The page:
Workshop
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SonicCell
Expandable Synthesizer Module
and Audio Interface
Using SonicCell with SONAR LE
™
© 2008 Roland Corporation U.S.
All rights reserved. No part of this publication may be reproduced in any form without the
written permission of Roland Corporation U.S.
SONAR LE™ is a trademark of Twelve Tone Systems, Inc.
Twelve Tone Systems, Inc. is not associated or affiliated with Roland in any manner.
SCWS03
1
About the Workshop Booklets
Roland’s SonicCell is designed for modern musicians. Using USB, It adds a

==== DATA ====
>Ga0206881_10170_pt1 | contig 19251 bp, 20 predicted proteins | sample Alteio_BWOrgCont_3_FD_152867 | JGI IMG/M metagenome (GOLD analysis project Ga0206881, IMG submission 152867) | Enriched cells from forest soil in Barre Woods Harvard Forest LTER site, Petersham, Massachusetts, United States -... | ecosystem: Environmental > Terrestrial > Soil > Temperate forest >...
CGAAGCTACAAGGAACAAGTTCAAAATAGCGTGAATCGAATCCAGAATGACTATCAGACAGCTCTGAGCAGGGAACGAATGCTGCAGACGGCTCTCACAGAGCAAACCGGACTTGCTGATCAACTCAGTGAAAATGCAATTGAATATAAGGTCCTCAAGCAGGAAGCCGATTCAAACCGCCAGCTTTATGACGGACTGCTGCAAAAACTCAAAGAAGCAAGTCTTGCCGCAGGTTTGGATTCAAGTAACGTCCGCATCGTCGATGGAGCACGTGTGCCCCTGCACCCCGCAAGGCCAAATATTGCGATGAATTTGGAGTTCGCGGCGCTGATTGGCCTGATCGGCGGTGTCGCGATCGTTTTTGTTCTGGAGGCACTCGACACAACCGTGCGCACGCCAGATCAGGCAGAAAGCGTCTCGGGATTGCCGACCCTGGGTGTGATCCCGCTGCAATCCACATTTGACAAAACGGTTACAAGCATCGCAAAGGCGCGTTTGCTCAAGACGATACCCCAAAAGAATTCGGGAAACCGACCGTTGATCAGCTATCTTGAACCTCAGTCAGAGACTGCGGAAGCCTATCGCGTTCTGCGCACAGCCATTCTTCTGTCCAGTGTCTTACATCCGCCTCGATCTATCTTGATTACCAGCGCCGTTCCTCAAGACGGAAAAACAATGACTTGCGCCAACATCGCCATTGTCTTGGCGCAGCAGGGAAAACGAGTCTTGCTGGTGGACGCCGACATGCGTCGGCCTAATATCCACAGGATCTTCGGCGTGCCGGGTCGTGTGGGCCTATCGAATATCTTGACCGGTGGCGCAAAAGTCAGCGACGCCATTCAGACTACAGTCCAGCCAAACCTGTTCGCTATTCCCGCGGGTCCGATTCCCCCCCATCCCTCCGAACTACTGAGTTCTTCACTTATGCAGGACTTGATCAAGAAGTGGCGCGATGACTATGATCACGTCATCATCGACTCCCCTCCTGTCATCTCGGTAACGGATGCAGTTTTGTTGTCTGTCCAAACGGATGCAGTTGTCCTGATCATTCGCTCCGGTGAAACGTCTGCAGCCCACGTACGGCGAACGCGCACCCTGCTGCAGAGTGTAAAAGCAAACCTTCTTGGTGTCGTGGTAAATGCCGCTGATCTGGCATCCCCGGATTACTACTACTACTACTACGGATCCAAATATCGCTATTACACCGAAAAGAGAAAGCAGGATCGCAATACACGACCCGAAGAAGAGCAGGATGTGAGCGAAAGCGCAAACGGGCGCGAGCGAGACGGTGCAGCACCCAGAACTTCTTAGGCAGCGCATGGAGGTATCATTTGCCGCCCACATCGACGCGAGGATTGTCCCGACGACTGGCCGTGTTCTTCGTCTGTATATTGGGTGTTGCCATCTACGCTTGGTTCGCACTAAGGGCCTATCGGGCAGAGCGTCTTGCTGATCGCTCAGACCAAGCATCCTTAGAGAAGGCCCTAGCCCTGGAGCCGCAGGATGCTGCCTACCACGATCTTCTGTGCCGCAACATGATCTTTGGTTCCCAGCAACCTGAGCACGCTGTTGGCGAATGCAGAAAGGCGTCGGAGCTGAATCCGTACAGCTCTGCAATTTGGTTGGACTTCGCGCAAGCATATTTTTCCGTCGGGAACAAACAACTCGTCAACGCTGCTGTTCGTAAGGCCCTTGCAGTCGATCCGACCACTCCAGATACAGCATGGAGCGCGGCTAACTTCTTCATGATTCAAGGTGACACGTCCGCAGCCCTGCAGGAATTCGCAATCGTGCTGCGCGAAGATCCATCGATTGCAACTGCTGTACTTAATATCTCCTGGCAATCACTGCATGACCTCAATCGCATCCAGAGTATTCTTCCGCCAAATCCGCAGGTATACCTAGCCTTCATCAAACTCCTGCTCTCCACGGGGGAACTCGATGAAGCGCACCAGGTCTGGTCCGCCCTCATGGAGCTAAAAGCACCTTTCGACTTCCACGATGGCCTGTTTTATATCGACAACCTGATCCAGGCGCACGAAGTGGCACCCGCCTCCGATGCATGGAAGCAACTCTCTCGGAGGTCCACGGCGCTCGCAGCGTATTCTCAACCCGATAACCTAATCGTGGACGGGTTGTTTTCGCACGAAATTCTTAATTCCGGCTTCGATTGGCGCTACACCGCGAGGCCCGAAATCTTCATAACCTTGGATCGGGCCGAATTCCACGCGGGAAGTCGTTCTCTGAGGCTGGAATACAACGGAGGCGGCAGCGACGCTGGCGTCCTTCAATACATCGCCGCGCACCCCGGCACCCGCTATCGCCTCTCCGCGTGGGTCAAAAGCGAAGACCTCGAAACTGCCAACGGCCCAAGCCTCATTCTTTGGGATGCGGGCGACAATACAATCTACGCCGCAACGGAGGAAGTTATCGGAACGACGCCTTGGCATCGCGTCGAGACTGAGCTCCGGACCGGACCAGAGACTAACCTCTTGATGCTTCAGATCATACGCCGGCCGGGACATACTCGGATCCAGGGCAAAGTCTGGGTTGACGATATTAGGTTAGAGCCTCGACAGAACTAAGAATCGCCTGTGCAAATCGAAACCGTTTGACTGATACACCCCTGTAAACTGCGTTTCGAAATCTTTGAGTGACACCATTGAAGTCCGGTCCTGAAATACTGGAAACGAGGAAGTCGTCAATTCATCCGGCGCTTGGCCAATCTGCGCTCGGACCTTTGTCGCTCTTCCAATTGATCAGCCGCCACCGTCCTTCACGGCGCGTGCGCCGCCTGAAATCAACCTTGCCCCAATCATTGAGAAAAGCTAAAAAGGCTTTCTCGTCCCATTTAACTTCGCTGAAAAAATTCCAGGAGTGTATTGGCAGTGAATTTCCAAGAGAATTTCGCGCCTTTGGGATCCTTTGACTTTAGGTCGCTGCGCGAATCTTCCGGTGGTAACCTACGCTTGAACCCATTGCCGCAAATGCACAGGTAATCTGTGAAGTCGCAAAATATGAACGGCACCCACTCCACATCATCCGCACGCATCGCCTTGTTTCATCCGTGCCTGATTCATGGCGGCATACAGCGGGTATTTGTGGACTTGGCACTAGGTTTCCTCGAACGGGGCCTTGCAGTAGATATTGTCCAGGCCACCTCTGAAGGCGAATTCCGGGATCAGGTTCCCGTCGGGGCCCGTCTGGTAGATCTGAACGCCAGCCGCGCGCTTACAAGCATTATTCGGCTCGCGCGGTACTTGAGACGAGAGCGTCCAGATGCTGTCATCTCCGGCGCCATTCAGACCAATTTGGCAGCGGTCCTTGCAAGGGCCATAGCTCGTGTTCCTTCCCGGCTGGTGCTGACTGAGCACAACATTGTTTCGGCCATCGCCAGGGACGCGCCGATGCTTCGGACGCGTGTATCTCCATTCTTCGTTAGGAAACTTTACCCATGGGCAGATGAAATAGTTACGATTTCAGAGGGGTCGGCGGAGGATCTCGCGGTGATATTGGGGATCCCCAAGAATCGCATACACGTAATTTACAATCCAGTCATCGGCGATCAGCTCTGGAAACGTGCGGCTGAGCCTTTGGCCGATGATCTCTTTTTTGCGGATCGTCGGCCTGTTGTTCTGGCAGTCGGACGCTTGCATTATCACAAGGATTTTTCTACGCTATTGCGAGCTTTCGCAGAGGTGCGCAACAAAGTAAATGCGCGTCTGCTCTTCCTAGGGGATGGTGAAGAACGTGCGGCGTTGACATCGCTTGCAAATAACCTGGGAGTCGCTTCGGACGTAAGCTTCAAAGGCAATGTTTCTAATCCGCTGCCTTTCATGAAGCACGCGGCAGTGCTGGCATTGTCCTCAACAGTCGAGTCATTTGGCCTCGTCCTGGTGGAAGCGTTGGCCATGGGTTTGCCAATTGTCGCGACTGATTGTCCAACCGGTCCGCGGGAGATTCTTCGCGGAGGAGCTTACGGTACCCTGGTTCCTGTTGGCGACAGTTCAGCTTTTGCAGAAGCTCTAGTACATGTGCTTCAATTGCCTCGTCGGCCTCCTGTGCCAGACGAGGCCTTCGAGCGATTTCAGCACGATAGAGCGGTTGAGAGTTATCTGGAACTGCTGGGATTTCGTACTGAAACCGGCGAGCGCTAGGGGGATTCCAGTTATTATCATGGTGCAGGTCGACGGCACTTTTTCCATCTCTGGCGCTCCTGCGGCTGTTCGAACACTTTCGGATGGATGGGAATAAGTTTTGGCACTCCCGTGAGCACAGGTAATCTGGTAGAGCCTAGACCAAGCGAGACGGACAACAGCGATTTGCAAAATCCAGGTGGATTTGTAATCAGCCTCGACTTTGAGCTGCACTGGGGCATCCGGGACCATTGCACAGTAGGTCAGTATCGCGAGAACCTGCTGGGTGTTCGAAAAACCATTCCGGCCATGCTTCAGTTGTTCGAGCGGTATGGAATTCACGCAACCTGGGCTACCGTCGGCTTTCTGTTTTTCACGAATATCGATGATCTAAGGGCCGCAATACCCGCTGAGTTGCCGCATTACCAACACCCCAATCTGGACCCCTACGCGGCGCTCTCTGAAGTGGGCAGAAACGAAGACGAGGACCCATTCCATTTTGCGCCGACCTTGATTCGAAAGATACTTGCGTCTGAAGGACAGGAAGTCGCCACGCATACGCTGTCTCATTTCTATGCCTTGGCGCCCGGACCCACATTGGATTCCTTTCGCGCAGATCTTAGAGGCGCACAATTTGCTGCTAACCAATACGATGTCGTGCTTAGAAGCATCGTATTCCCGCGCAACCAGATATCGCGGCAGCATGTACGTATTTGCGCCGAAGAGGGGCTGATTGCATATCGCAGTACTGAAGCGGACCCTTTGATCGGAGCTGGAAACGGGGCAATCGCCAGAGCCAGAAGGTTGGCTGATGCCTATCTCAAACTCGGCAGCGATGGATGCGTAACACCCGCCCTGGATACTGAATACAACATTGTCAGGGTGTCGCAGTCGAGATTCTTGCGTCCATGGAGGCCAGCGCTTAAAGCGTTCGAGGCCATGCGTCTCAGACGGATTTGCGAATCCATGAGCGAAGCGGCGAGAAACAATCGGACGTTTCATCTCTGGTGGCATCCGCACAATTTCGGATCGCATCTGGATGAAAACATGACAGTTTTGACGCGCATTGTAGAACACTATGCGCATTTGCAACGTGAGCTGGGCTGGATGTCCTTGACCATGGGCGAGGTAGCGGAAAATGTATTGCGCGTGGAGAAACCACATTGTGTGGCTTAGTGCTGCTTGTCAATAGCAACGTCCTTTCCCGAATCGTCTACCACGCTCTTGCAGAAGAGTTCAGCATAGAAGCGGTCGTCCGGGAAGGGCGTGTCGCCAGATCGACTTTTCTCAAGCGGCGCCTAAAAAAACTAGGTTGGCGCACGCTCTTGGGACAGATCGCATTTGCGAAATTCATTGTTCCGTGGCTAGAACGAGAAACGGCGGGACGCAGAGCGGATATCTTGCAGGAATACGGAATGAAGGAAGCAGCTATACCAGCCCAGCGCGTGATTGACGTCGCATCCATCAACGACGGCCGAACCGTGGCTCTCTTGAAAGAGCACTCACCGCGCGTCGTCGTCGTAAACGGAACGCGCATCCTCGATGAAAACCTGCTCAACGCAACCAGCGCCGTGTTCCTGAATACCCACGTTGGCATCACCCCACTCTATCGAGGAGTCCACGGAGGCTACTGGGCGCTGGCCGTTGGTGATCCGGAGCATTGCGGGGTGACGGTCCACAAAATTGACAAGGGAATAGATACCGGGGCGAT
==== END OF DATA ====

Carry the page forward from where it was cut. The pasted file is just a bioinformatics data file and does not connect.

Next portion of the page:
huge set of sounds to your digital audio workstation (or “DAW”) without
adding to your computer’s workload. It’s also an audio interface that can get
signals from mics, instruments, or other devices to DAW tracks for recording.
SonicCell’s Editor software allows you to program SonicCell from within your
DAW. Onstage, its compact size also makes SonicCell the ideal companion
for a laptop DAW, letting you perform and sing along with recorded tracks.
Or use it to play back sequences and audio files from a USB memory stick.
Each SonicCell Workshop booklet focuses on one SonicCell topic, and is
intended as a companion to the SonicCell Owner’s Manual. This booklet
requires SonicCell O.S. Version 1.11 or higher. You can download the latest
SonicCell O.S. for free from www.RolandUS.com.
About This Booklet
This booklet contains instructions for using SonicCell with Cakewalk’s
SONAR LE 5.2, which is included in the SonicCell box. First we’ll discuss
recording MIDI tracks in SONAR LE using SonicCell’s synth sounds. Next, we’ll